The theme of class is all over the novel. Classism is a major theme of Pride and Prejudice. Although Austin does not presume an egalitarian ideology in the novel, there is, however, a depiction of class and using class to judge a person’s character. Darcy’s pride at the beginning of the novel is based on his class-conscious nature whereas Elizabeth's prejudice stems from her idea of what the elite class is like. In both cases, they are proven wrong in the end which leads to them falling in life. Characters such as Lady Catherine and the Bingley sisters are examples of close-minded and mean spirited class-conscious people. Additionally, Austin finds a way to use a class as a satire in the relationship between Mr. Collins and Lady Catherine. The rigid class boundaries are absurd wherein class consciousness and social formalities form a satire. Pride and Prejudice is an adequate depiction of the Victorian era and the prevailing aristocratic society of the age (Kristić, 2015).
Class and money are essential aspects of Pride and Prejudice and this depicts the materialism of the Victorian era. The characters of the novel are strictly defined by their social standing and there comes a sense of pride and prejudice respectively, depending on the social class one belongs to. Additionally, the theme of marriage and validation is characteristic of the Victorian era. Austin's female characters are expected to act and behave in a certain manner, a manner in which they are to come across as being gentle and lady-lie. This depiction resembles the mentality and society of the Victorian era where women were to behave in a certain way in order to maintain their dignity in society. It is this dignity in character and mannerism which will get these women a suitable man for marriage; else no one will wish to marry them. Much like most Victorian novels, this one too aims to depict the traits and trends of the Victorian era. Marriage, in the Victorian era, as depicted by Jane Austin is used to validate a woman. Women were subordinate to men in the nineteenth century and marrying into an affluent class or a 'gentleman' was considered a source of gaining social repute for women (Hanene, 2017). In the novel’s first line itself, Austin writes: “a truth universally acknowledged, that a single man in possession of a good fortune must be in want of a wife” (Hall, 2016).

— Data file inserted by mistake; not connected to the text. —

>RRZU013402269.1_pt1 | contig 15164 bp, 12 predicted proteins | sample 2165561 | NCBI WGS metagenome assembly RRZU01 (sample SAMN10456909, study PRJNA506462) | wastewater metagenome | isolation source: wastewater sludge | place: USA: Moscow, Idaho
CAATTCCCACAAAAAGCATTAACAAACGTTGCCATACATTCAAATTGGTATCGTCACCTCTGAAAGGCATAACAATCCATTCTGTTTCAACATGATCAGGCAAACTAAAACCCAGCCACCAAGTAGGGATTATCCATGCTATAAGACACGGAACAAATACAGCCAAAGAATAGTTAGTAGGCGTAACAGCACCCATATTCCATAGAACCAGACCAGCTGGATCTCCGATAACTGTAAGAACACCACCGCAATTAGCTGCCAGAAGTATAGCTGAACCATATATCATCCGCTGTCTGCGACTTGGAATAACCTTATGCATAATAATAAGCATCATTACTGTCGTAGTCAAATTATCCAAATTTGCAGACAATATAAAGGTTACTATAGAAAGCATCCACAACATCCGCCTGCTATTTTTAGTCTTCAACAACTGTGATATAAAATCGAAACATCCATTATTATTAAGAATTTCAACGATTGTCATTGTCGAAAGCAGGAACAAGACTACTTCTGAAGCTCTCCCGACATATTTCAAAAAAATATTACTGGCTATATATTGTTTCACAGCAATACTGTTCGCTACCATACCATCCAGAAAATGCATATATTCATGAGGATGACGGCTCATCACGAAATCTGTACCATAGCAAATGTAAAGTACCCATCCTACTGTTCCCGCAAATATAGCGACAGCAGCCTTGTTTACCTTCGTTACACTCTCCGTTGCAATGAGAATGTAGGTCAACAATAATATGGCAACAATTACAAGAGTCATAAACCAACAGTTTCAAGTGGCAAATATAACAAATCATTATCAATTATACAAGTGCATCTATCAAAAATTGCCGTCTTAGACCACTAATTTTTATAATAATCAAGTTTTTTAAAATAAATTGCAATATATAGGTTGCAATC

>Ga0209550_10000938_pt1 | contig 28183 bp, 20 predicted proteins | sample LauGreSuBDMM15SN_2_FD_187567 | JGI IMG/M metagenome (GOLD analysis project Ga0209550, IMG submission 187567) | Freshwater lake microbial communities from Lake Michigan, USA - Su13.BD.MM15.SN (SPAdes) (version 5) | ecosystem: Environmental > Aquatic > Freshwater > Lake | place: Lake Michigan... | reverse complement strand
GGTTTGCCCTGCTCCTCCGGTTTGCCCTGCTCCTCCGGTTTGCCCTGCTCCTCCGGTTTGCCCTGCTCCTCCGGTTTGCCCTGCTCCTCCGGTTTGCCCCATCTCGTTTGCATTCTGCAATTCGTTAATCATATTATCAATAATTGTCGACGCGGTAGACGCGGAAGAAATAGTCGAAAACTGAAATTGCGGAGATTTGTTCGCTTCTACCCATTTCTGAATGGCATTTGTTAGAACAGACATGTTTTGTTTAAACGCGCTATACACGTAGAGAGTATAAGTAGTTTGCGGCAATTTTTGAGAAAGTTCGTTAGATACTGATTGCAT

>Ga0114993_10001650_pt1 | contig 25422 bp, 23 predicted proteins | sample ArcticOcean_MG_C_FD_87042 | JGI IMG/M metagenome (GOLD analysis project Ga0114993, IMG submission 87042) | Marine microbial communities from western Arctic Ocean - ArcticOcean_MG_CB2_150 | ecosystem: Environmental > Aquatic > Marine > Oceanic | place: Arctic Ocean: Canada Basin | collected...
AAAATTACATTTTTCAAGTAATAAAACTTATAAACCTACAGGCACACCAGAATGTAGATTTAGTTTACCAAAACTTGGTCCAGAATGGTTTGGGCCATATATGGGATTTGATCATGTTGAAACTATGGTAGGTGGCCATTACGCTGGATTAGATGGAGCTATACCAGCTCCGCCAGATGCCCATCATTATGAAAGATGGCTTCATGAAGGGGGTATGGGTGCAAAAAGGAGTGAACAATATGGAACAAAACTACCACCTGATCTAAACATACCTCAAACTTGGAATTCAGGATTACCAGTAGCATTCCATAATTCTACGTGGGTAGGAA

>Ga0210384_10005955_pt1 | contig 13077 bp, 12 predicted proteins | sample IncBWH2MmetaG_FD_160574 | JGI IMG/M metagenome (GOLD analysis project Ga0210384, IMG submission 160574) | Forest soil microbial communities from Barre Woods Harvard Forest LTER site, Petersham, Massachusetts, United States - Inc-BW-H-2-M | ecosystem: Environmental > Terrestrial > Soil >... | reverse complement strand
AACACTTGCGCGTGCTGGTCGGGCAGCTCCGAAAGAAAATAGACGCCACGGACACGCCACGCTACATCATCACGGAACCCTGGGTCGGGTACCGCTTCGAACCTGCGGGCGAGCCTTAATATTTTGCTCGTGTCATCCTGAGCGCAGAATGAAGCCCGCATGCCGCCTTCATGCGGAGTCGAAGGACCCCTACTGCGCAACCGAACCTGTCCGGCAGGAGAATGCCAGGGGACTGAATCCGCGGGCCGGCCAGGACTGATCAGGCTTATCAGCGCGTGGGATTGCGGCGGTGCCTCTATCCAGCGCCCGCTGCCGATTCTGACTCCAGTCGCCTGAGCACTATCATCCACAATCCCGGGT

The Victorian era experienced much industrialization and revolutionary change, however, with that, come much social change as well. The Victorian society had become materialistic and the stance of women, however, remains mostly the same. Women were made to behave and act in certain ways in order for wealthy men to find them attractive and marry them. The pride of the aristocratic society of the Victorian era is well depicted in the novel and a woman’s compromise with her own social standing to fit into society (such as Lady Catherine) is yet another depiction of the many sacrifices women were made to make in order to fit into societal expectations.